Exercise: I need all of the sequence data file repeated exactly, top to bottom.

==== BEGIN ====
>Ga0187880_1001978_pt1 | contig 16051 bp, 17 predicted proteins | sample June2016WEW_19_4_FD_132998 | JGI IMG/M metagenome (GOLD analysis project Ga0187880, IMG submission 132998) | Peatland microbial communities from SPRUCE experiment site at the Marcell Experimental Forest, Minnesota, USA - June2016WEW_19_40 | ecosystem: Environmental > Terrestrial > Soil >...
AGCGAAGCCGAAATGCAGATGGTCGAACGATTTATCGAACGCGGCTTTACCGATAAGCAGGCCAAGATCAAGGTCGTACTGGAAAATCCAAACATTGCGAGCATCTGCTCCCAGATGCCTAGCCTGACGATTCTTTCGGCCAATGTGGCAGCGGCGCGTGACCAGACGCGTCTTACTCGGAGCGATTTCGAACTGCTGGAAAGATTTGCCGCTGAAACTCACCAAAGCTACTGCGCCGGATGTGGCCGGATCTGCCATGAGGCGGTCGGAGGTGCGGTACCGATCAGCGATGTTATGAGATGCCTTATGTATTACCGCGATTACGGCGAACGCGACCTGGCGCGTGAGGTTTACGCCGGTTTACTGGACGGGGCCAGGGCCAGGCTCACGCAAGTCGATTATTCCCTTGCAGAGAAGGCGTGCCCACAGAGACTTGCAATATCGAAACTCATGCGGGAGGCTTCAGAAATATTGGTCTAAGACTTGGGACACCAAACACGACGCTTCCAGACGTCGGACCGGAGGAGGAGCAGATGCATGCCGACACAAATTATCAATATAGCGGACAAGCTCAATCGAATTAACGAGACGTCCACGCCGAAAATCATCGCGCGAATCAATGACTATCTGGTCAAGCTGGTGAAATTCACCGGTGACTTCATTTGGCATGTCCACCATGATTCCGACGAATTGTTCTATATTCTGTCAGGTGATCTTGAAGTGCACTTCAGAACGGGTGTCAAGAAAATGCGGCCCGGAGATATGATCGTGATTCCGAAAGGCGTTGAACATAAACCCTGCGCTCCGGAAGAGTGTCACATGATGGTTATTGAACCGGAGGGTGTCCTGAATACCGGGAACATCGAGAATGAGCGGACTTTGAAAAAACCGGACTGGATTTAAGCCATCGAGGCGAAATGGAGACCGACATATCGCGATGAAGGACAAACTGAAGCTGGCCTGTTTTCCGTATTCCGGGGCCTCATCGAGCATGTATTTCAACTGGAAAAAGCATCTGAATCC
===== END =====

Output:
>Ga0187880_1001978_pt1 | contig 16051 bp, 17 predicted proteins | sample June2016WEW_19_4_FD_132998 | JGI IMG/M metagenome (GOLD analysis project Ga0187880, IMG submission 132998) | Peatland microbial communities from SPRUCE experiment site at the Marcell Experimental Forest, Minnesota, USA - June2016WEW_19_40 | ecosystem: Environmental > Terrestrial > Soil >...
AGCGAAGCCGAAATGCAGATGGTCGAACGATTTATCGAACGCGGCTTTACCGATAAGCAGGCCAAGATCAAGGTCGTACTGGAAAATCCAAACATTGCGAGCATCTGCTCCCAGATGCCTAGCCTGACGATTCTTTCGGCCAATGTGGCAGCGGCGCGTGACCAGACGCGTCTTACTCGGAGCGATTTCGAACTGCTGGAAAGATTTGCCGCTGAAACTCACCAAAGCTACTGCGCCGGATGTGGCCGGATCTGCCATGAGGCGGTCGGAGGTGCGGTACCGATCAGCGATGTTATGAGATGCCTTATGTATTACCGCGATTACGGCGAACGCGACCTGGCGCGTGAGGTTTACGCCGGTTTACTGGACGGGGCCAGGGCCAGGCTCACGCAAGTCGATTATTCCCTTGCAGAGAAGGCGTGCCCACAGAGACTTGCAATATCGAAACTCATGCGGGAGGCTTCAGAAATATTGGTCTAAGACTTGGGACACCAAACACGACGCTTCCAGACGTCGGACCGGAGGAGGAGCAGATGCATGCCGACACAAATTATCAATATAGCGGACAAGCTCAATCGAATTAACGAGACGTCCACGCCGAAAATCATCGCGCGAATCAATGACTATCTGGTCAAGCTGGTGAAATTCACCGGTGACTTCATTTGGCATGTCCACCATGATTCCGACGAATTGTTCTATATTCTGTCAGGTGATCTTGAAGTGCACTTCAGAACGGGTGTCAAGAAAATGCGGCCCGGAGATATGATCGTGATTCCGAAAGGCGTTGAACATAAACCCTGCGCTCCGGAAGAGTGTCACATGATGGTTATTGAACCGGAGGGTGTCCTGAATACCGGGAACATCGAGAATGAGCGGACTTTGAAAAAACCGGACTGGATTTAAGCCATCGAGGCGAAATGGAGACCGACATATCGCGATGAAGGACAAACTGAAGCTGGCCTGTTTTCCGTATTCCGGGGCCTCATCGAGCATGTATTTCAACTGGAAAAAGCATCTGAATCC